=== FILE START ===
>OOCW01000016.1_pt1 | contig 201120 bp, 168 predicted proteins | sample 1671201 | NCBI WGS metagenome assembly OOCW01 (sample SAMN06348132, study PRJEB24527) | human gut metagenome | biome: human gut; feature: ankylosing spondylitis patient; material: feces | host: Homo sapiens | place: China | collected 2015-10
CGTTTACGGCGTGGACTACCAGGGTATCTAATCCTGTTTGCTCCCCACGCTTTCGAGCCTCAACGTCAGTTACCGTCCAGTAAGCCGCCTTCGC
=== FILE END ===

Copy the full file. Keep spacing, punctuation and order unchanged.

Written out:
>OOCW01000016.1_pt1 | contig 201120 bp, 168 predicted proteins | sample 1671201 | NCBI WGS metagenome assembly OOCW01 (sample SAMN06348132, study PRJEB24527) | human gut metagenome | biome: human gut; feature: ankylosing spondylitis patient; material: feces | host: Homo sapiens | place: China | collected 2015-10
CGTTTACGGCGTGGACTACCAGGGTATCTAATCCTGTTTGCTCCCCACGCTTTCGAGCCTCAACGTCAGTTACCGTCCAGTAAGCCGCCTTCGC